This past weekend I decided to watch BBC’s 2008 rendition of “Little Dorrit” (screenplay adaptation by Andrew Davies). I watched all 14 half-hour episodes in one night, and, the next day, went back and watched them all again. I have never read the book, but after watching this, I want to. In fact, I’m going on a Dickens kick right now thanks to “Little Dorrit.”
I’ll admit right now that I haven’t read a great deal of Dickens, although I can assure you that he wrote far more and far better works than A Christmas Carol. I’ve been various film and TV adaptations of his work, and frankly, I prefer watching a good adaptation than trying to read the books. Why? Because I’m a modern reader spoiled by modern writers and I rarely have the patience to try to wade through Victorian English prose. Don’t get me wrong, there are a lot of lovely pieces of dialogue and description in Dickens but it was written for another people in another era and was originally released in serial format to readers. Their form of television episodes, basically, so the style and language is very different from what I’m used to. Maybe when I’m older I will be able to appreciate Dickens’ craft better than I do now.
Either way, if you get a good writer like Andrew Davies to update the language just enough to make it accessible and to cut out the dense prose in between the action…then you’ve got one hell of a show.
The production values of “Little Dorrit” are top notch: gorgeous costumes, locations, music, and cinematography. The acting is absolutely stellar in all cases, from the main characters down to those on the periphery. I absolutely loved Claire Foy and Matthew Macfadyen as Amy Dorrit and Arthur Clennam. But even more than that, the story that they bring to life is amazing. You are introduced to several different characters who, at first, don’t seem to have anything to do with one another. But, as the story unfolds, they each gradually become entwined in one another’s affairs and lives, weaving an intricate tapestry of love, lies, and the politics of society. The gaining, losing, and earning of honor and respect, and the harsh realities of debt and poverty are central to “Little Dorrit”…and yet this is one of the more light-hearted tales in Dickens’ repertoire.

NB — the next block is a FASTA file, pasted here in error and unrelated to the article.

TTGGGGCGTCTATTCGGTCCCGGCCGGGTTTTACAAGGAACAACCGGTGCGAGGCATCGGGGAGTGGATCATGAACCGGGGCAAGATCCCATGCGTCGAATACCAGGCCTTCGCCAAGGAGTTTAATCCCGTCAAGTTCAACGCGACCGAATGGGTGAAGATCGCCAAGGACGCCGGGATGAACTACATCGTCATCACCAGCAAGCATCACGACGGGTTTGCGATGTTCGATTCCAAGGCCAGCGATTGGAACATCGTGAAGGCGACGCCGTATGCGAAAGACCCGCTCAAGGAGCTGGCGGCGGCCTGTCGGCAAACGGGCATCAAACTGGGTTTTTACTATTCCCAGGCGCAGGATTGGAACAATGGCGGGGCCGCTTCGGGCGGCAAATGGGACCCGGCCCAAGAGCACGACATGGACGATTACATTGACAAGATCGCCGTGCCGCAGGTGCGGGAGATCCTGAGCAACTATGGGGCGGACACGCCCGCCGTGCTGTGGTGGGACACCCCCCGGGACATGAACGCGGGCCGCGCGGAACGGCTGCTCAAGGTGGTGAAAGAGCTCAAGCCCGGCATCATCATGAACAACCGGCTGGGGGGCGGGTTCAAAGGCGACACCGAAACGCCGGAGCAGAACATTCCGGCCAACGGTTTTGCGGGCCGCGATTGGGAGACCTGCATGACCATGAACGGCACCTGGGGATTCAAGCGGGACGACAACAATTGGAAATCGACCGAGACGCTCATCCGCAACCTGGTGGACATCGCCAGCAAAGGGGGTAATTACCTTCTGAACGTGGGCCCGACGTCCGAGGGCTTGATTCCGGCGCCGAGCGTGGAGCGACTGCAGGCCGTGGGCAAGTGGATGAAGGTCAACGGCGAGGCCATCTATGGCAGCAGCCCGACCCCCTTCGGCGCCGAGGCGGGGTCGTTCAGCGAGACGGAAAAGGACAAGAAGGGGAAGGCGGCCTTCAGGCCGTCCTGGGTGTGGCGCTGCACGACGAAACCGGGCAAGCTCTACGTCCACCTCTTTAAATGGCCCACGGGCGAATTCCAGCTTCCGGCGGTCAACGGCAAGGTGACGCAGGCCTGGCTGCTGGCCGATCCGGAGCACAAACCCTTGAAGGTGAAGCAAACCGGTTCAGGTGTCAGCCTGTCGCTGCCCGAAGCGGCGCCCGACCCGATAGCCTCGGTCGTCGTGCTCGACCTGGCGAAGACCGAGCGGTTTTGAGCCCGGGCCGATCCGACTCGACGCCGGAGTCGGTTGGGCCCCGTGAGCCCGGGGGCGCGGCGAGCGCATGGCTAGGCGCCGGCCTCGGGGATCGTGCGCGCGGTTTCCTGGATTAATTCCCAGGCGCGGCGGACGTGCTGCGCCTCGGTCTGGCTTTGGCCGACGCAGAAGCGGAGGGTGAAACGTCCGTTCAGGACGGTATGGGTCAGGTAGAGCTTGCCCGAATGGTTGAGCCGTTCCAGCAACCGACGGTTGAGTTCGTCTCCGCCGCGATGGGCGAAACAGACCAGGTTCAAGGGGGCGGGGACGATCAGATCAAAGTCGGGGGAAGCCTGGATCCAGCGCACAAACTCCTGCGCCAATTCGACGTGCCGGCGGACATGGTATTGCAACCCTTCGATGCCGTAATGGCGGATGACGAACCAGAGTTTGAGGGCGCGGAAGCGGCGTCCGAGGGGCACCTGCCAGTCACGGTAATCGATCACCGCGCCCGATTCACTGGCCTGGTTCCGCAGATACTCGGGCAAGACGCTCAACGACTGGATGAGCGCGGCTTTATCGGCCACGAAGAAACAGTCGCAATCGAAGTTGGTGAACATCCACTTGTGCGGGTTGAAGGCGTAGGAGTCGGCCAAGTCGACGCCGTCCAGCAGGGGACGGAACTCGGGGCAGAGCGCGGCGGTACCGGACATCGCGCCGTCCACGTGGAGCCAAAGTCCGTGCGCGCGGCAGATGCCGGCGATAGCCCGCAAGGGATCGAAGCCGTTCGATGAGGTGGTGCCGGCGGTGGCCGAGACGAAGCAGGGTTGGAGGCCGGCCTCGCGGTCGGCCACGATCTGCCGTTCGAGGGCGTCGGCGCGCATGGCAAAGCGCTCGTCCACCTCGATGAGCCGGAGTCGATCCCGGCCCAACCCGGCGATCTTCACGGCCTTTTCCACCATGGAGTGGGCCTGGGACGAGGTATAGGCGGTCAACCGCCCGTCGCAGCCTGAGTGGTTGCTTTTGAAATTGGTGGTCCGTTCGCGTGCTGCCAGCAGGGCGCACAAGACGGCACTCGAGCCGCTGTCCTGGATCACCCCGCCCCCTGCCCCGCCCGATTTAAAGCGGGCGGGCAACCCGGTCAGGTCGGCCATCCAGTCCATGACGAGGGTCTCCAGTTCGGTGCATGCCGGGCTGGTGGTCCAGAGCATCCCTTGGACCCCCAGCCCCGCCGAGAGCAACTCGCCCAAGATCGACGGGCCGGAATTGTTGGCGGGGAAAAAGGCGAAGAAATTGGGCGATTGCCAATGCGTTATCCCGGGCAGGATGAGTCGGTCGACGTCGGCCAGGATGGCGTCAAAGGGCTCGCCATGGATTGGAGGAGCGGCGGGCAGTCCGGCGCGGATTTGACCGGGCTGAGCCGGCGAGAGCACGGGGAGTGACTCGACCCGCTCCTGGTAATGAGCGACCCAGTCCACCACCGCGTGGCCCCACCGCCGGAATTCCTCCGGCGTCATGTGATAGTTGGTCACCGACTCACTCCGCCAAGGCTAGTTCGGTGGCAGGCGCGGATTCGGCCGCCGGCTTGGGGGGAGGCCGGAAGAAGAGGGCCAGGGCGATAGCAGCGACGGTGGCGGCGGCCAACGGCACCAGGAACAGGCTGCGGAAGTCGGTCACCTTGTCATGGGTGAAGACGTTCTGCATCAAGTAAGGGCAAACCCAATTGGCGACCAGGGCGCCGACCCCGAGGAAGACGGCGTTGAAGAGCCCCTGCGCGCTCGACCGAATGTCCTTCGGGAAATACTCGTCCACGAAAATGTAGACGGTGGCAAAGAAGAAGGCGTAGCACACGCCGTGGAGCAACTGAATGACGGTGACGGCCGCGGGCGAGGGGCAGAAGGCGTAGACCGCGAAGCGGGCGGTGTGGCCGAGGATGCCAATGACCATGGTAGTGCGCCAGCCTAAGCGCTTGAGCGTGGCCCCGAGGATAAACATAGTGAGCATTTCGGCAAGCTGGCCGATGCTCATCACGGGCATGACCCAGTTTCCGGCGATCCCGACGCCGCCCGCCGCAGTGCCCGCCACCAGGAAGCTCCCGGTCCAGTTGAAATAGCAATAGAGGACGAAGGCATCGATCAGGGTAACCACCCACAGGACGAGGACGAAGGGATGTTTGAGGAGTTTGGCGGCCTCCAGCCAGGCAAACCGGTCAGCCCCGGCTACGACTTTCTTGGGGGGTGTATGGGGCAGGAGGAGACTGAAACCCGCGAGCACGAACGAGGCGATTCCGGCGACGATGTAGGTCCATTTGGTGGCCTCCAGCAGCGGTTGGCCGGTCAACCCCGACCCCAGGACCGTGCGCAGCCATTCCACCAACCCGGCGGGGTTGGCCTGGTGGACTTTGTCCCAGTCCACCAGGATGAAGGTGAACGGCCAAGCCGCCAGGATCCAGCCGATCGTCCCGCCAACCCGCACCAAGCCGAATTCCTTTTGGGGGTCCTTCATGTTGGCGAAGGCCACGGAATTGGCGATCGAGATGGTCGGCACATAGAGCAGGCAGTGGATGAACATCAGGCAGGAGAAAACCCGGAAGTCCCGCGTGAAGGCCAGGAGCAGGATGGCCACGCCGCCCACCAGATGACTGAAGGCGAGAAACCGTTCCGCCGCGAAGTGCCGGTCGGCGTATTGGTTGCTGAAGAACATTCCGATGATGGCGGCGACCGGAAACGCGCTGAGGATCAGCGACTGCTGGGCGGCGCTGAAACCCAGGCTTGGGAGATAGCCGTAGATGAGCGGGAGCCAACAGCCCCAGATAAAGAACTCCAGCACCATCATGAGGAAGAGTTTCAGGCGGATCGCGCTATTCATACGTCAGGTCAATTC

Like many of Dickens’ works, it is a love story as well as a rags-to-riches story. I deeply identified with Amy Dorrit, the young woman who loves helping others and often sacrifices her own happiness in order to aid her family…but has a deep core of strength that allows her to, in the end, chose the life she really wants. Arthur Clennam is one of the rarest kinds of men: one with honor who values honesty and the settling of debts. Watching their stories converge gave me so much joy, and the best part was I was always eager and surprised by the twists and turns of fortune.
I’m afraid to say anymore because I don’t want to give away spoilers, but if you have access to a library or Netflix, I highly recommend watching “Little Dorrit.” It’s a lovely way to experience the wonder and wit of Charles Dickens. His ability to create characters is unparalleled.